MORE THAN 10,000 aspirants have enrolled for the Combined Biotechnology Entrance Examination being conducted on Thursday for admission to 500 seats in 40 institutions.
If the numbers prove a point, it is that Biotechnology has arrived as a career choice for more young people than in the past. It is because biotechnology is increasingly being viewed as the magic bullet that can rid the world of many of its problems, from chronic hunger to infectious diseases. The belief, based more on fact than on hyperbole, has spawned industries, which in turn have created a rush of new job opportunities.
The entrance examination, which is conducted by Jawaharlal Nehru University (JNU), is divided into two sections, and according to Prof. K. J. Mukherjee, Dean, School of Biotechnology, JNU.
Section A has traditionally been beneficial for students who have studied Mathematics at the plus-two level, whereas students who had Biology in their undergraduate years have a clear edge in Section B. “Section A has Class XII-level questions from Physics, Chemistry, Biology, and Mathematics, so those who had Mathematics in their plus-two should get good scores in Section A,” Mukherjee said.
“Section B has Physics and Chemistry, but there are more questions from Biology, which gives students who have studied biology an advantage.” Prof. Rajiv Bhat, Coordinator, Combined Biotechnology Entrance Examination, counsels test takers not to panic. “People who take the exam come from diverse academic backgrounds and it’s difficult to design a paper that includes all subjects,” Bhat said. “The paper is balanced and has questions from the subjects that matter to biotechnology students — Physics, Chemistry, Biology and Mathematics.”
The really good news, though, is that students taking the examination won’t be as much in the dark about it as they have been all these years. To help aspirants prepare better, sample papers will be uploaded on the JNU website from next year, Bhat said.
JNU's School of Bio-Technology
It was one of the first six institutions in the country to initiate a postgraduate teaching and research programme in the subject in 1985. Over the years, it has established itself as the country’s leading academic programme in Biotechnology, which is why it has been given the responsibility of conducting and assessing the entrance examination.
The Common Entrance Examination is conducted for admission to the M. Sc. Biotechnology, M. Sc. Agriculture / M. V. Sc. ( Biotechnology) and M. Tech. Biotechnology programmes being offered by the participating institutions.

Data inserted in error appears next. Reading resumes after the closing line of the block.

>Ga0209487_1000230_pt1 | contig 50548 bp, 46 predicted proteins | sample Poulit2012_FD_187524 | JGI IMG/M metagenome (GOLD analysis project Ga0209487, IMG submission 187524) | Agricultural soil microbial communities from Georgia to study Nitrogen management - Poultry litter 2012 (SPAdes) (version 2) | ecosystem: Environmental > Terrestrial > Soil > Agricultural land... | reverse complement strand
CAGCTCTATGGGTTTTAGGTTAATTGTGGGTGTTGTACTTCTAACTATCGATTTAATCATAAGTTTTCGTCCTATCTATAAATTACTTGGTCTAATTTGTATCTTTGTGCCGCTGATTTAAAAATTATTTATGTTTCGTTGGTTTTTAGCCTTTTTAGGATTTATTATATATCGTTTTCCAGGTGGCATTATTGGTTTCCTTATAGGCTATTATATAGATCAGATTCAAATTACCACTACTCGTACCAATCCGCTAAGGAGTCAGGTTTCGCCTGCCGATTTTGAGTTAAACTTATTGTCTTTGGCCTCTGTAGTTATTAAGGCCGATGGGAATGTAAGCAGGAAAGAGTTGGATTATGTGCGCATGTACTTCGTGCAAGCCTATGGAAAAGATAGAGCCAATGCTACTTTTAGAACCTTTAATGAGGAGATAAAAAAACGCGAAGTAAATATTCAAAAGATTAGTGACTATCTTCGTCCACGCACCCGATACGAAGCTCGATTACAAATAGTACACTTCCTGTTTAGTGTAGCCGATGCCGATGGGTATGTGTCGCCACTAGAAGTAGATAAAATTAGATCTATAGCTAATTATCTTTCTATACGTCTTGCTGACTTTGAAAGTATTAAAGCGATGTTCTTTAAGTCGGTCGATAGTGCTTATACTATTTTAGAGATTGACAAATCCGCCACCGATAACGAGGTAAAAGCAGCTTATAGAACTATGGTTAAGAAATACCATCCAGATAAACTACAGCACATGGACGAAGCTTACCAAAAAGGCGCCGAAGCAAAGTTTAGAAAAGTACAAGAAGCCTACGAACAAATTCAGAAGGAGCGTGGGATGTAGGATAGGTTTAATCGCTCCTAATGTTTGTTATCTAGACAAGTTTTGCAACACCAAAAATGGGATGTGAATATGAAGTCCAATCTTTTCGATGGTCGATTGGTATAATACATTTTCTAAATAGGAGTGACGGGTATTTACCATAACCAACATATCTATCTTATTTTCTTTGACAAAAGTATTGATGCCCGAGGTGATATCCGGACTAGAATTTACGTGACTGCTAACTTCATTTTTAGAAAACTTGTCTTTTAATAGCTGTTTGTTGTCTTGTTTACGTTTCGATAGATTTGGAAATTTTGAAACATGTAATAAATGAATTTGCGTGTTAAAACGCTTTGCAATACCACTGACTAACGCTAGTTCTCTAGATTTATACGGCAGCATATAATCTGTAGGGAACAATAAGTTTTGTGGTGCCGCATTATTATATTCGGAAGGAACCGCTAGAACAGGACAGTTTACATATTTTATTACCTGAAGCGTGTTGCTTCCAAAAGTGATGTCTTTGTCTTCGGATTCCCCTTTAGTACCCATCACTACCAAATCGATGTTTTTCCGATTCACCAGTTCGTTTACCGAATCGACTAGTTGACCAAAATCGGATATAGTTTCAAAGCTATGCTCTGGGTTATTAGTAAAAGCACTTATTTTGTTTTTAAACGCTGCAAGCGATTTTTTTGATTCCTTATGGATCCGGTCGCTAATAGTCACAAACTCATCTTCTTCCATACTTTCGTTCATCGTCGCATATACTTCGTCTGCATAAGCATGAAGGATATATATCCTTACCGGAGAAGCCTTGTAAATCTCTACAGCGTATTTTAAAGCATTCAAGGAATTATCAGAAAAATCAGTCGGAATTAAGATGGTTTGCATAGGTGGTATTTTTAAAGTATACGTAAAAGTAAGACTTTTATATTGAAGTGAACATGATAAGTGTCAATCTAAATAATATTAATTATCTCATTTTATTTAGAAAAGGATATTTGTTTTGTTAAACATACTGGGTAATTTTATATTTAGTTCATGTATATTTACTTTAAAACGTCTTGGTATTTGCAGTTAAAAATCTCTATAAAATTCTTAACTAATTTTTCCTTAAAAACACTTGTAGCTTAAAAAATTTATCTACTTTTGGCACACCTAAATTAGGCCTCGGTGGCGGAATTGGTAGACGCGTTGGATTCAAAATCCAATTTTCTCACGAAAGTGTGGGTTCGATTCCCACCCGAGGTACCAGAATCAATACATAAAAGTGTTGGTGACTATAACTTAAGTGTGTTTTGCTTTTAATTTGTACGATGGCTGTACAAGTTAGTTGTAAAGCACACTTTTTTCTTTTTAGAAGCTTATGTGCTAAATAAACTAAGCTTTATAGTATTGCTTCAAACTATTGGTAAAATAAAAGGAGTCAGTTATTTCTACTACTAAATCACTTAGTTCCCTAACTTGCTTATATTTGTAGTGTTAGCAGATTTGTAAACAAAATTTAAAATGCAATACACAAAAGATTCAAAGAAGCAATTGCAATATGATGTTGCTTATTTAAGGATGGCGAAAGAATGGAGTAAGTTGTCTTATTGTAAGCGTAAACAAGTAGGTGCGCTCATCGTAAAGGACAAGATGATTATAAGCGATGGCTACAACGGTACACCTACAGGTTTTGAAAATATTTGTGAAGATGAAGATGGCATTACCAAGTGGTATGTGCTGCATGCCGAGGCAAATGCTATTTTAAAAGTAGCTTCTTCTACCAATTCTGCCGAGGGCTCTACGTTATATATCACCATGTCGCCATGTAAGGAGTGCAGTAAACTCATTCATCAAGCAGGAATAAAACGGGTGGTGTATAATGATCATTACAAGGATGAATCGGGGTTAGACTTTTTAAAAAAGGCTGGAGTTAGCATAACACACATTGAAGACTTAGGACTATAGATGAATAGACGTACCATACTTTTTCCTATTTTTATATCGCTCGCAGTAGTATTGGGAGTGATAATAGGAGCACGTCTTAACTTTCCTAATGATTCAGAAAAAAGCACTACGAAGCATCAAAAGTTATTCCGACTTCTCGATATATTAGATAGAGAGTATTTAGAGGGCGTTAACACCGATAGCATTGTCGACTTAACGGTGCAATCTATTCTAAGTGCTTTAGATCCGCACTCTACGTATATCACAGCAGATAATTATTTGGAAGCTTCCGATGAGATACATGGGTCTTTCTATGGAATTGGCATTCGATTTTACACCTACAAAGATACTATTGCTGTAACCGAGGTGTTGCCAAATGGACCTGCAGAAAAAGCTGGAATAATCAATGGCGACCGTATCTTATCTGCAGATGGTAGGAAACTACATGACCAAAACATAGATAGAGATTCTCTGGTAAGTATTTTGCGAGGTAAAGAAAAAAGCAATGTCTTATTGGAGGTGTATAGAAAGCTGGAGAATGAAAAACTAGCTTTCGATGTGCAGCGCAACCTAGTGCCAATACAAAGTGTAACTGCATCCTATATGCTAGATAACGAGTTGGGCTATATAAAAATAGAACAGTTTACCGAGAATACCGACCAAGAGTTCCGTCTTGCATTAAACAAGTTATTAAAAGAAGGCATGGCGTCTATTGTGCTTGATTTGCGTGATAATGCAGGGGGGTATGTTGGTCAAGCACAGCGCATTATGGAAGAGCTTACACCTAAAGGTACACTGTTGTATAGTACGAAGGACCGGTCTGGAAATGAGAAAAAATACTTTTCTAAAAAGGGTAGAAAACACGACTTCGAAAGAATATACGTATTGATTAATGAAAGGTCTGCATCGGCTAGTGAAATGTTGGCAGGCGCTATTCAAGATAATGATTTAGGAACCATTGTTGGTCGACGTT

JNU’s School of Biotechnology offers 30 M. Sc. seats, and the specialisations on offer include cell biology, biochemistry, biophysics, computational biology and bioinformatics, and biomolecules, to name just a few.
“We focus more on animal biotechnology and I think we are behind in plant biotechnology, though the School of Life Science does focus on this field,” Mukherjee added. The School, however, is introducing a paper in chemical and synthetic biology this academic session.
Among students, though, biotechnology industry courses such as biosimilars, advanced immunology and bioprocess technology are immensely popular, for they offer a diverse range of opportunities both in research and manufacturing. “ The production of cost- efficient drugs and food production is what biotechnology is being used for, so there are a number of career options in the industry,” Mukherjee added.
THE ROAD AHEAD FOR BIOTECH
Molecular Medicine is critical to the vision of biotechnology being the magic bullet against chronic diseases. It is the study of molecular structures to identify genetic errors leading to disease. This field has practical applications in the pharmaceutical and cosmetic industries.
Biosimilars , or follow-on biologics, is a term used to describe officially approved subsequent versions of ‘ innovator biopharmaceutical products’ developed by different sponsors following the expiry of the exclusivity of the patent holder. Biosimilars have paved the way for tailor- made medicines.
Computational Biology and Bioinformatics involve the application of Mathematics.
People with a background in Mathematics find it easy, but non- Mathematics students have to undergo specific training provided by the School of Biotechnology.
Source: Mail Today